Is It Really Cheaper Moving to the Suburbs?

Is It Cheaper Moving to the Suburbs?

Is it Cheaper to Leave the City?

Perhaps you have grown tired of the busy city traffic and noise. The solitude of the suburbs may seem like an answer to all your urban woes. Before you uproot from the city and move to greener pastures, there are many things you and your family should consider. As you weigh the pros and cons of life in suburbia, here are a few unexpected expenses that may have you asking  if it is really cheaper moving to the suburbs.

Hidden Costs of Moving to the Suburbs

Hidden Cost #1 Gas and Transportation

Most suburban neighborhoods do not have efficient public transportation, so you will need a vehicle to get around. Since things are more spread out, you will spend more time completing daily errands. In addition to the extra drive time, you will also spend more money on fuel each month .

Moving to the suburbs means that you will also have a longer commute if you work in the city. Remember to include the cost of tolls, parking, or public transportation when calculating your monthly expenses. According to the Housing and Transportation Affordability index, suburban commuters pay 15% more each year in transportation costs. This figure surges up to 28% in more inaccessible locations.

Hidden Cost #2 Property Maintenance

Homeowners can predict some expenses of property maintenance, but nature has its own plans. If you live in an apartment complex, your responsibility begins and ends at your doorstep. Any problems with the roof, basement or foundation fall on the shoulders of the building management.

However, there is greater liability when you move to the suburbs. Homeowners are responsible for damages from storms, flooding, and trees on their property. A burst water pipe or hail storm is more costly than you might expect. These out-of-pocket expenses may have you thinking whether it’s really cheaper moving to the suburbs.

Hidden Cost #3 Property Taxes

Property taxes are subject to increases every year. New laws and gentrification can also affect how much you pay annually. When the value of your home or neighborhood goes up, so do your taxes. What’s more, homeowners only have a short window in which to appeal increases with the local government. If your salary raises can’t keep up with taxes or you have a costly emergency, you could find yourself in serious financial trouble.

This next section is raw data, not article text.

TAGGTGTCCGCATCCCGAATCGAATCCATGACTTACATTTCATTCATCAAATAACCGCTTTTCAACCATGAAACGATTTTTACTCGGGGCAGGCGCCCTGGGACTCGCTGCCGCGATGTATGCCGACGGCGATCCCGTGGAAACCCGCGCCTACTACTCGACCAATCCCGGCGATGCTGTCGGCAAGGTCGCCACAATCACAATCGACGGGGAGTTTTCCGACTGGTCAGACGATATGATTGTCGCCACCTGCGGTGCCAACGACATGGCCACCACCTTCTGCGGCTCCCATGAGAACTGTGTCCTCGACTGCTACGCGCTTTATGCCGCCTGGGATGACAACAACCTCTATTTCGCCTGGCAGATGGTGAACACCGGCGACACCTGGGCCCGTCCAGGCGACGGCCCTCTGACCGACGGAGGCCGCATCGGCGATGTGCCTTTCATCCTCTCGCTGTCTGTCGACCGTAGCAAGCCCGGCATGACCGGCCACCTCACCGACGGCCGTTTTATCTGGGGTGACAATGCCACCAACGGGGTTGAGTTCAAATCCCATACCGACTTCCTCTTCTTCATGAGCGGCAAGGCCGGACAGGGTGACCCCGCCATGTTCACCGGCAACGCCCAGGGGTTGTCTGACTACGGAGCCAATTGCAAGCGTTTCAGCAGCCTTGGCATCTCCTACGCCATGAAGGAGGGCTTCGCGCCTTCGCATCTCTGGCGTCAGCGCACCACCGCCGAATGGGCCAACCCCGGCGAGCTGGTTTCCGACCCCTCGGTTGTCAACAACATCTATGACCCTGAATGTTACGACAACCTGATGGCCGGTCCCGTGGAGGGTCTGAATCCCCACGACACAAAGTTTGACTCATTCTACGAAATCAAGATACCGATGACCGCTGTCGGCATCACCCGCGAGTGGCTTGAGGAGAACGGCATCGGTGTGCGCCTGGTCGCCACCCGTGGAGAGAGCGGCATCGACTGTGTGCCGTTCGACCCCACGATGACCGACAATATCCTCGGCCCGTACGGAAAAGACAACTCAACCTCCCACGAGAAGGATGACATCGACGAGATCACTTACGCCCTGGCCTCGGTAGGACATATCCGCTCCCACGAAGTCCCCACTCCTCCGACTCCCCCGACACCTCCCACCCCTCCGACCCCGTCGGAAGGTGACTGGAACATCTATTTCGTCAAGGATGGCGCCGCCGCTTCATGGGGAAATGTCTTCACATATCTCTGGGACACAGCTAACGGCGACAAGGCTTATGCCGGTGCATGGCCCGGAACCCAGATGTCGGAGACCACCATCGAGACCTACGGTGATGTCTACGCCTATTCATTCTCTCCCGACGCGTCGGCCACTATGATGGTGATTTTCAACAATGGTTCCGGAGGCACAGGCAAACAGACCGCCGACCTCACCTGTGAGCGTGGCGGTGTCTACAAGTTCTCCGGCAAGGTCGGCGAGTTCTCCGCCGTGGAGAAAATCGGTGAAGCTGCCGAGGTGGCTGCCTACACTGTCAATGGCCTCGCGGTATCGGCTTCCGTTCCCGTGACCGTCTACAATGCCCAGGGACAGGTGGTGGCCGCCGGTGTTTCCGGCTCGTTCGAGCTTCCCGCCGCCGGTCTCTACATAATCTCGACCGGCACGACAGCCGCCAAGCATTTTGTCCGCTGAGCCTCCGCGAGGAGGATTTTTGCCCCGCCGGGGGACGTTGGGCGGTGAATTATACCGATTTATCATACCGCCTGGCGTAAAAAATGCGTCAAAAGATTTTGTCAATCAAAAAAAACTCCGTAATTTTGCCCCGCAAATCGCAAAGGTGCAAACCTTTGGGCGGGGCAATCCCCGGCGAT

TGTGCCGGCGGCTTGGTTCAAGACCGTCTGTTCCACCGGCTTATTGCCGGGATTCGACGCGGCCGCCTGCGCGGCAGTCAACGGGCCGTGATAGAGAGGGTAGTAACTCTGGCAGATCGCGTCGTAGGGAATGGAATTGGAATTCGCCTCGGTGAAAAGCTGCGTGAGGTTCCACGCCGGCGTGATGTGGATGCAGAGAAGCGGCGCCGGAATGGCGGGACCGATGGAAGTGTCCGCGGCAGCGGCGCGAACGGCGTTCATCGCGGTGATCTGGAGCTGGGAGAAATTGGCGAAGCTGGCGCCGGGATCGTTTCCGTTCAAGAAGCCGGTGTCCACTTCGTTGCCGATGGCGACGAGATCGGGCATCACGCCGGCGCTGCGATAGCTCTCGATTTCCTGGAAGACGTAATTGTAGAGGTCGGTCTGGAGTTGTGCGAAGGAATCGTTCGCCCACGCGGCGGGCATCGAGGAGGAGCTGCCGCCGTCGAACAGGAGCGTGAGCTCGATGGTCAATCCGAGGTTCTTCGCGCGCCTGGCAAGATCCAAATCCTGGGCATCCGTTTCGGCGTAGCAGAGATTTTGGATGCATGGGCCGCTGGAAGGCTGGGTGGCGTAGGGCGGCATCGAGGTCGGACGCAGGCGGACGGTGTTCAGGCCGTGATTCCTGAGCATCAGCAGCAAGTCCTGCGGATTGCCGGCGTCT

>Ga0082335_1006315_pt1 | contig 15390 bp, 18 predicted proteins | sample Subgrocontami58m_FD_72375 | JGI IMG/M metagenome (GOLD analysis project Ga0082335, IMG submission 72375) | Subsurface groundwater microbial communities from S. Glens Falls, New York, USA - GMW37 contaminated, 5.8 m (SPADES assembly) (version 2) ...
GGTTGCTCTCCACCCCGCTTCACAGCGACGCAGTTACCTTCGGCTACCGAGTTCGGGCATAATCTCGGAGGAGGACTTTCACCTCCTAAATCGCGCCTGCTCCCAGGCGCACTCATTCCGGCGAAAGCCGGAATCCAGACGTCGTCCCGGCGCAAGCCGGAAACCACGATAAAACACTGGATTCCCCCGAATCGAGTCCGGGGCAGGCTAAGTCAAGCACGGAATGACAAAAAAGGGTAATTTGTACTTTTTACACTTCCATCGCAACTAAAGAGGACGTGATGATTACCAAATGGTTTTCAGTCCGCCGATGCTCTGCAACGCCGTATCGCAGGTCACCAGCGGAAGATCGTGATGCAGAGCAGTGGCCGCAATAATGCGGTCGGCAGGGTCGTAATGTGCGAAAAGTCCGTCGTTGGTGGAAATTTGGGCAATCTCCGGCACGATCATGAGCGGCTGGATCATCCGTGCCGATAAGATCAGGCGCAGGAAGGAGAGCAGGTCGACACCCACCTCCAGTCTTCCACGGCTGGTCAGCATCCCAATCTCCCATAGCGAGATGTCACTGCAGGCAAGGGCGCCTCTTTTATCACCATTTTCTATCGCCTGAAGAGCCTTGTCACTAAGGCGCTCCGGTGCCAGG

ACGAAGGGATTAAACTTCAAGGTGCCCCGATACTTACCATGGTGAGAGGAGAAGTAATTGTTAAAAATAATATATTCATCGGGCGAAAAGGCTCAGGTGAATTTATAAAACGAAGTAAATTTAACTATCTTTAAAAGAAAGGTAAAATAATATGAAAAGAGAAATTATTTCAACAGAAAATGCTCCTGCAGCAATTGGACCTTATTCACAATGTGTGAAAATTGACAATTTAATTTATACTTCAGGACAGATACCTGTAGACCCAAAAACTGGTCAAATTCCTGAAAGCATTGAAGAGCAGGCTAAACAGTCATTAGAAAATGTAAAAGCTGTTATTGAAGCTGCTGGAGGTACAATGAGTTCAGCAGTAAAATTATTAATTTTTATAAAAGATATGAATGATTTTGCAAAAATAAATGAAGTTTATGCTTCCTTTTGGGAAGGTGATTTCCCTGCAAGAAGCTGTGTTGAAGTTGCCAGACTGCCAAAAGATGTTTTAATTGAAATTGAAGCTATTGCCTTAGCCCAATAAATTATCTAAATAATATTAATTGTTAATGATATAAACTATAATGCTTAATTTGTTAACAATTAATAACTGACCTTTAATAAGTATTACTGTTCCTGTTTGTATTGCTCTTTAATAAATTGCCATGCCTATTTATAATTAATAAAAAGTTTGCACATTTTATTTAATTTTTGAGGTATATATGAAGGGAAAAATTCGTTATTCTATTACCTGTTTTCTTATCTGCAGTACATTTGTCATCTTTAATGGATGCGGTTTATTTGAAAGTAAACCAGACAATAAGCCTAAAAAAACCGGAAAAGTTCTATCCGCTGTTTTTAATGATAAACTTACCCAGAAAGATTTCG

Hidden Cost #4 Food

Surprisingly, you actually pay more for groceries in the suburbs. Since there are more supermarkets and grocers in the city, urban food suppliers lower prices to beat out the competition. Although you may have more space in the suburbs, you also have fewer shopping choices. However, as a city grows so do the variety of products available, if you don’t mind driving.

Hidden Cost #5 Energy

Opposed to city dwellers, suburbanites spend significantly more for power and energy. This is largely caused by HVAC costs and warm air escaping your house. Replacing doors and windows can help reduce your bills. However, energy costs will be a big portion of your monthly budget.

Before you decide to move to the suburbs, take some time to create a budget. You should also research the average property expenses for the neighborhoods where you would potentially live. While you may think it’s cheaper moving to the suburbs, there are several hidden costs you should take into consideration.

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Suburbia in the City? Pros and Cons to Bringing Suburban Life to Urban Areas.

suburbia in the city

I recently read a New York Times opinion article about the trend to have suburbia in the city. It caught my eye specifically because it highlighted changes in San Francisco, which is where I live. I live here because I love the city, with all of its pros and cons. I don’t enjoy spending time in the suburbs, so naturally, I’m a bit skeptical about this trend.

What Does It Mean to Have Suburbia in the City?

Before I read the article, my mind immediately drifted to the store Target. I moved to San Francisco about fourteen years ago. When I did, there was no Target in the city. We had a Best Buy and a few other similar large chain stores – mostly out of the way in areas that I didn’t typically walk around. But then Target came in.

I hated it at the time. I still don’t really shop there much, although I admit I’ve been in a time or two to pick things up because it’s convenient. But increasingly I see chain stores here and there. My own street of mostly local restaurants now has a few big names you’d recognize if you’d traveled here from somewhere else.

I don’t like it. If that’s what it means to have suburbia in the city, I’ll pass. After all, if I wanted that cookie-cutter life, I’d certainly prefer to pay far less than city rents to have it. One of the key points in the article is that those people who do decide they want suburbia in the city will pay a pretty penny for it. It’s not as cheap as actually moving to the suburbs.

Bringing in the Good Parts of the Suburbs

The article does mention those chain stores. It highlights the fact that people used to flee the cities for the suburbs in order to start families. Now they don’t. So perhaps they want some of those creature comforts – those familiar foods, those familiar stores. But that’s not the thrust of it. What it seems the article wants to highlight is that there is a way of life in the suburbs that people yearn for in the city.

It specifically mentions The Landing apartment building, in which residences are clustered around yards. Ah, yards. Yes, we don’t have too many of those in the cities. Having a dog myself, I can see why there are people who long for the yards of the suburbs. Personally, I’m okay with visiting the local parks every day. But a yard does sound appealing. You can grow vegetables in The Landing’s planter boxes and rest on their hammocks. I get the appeal in that.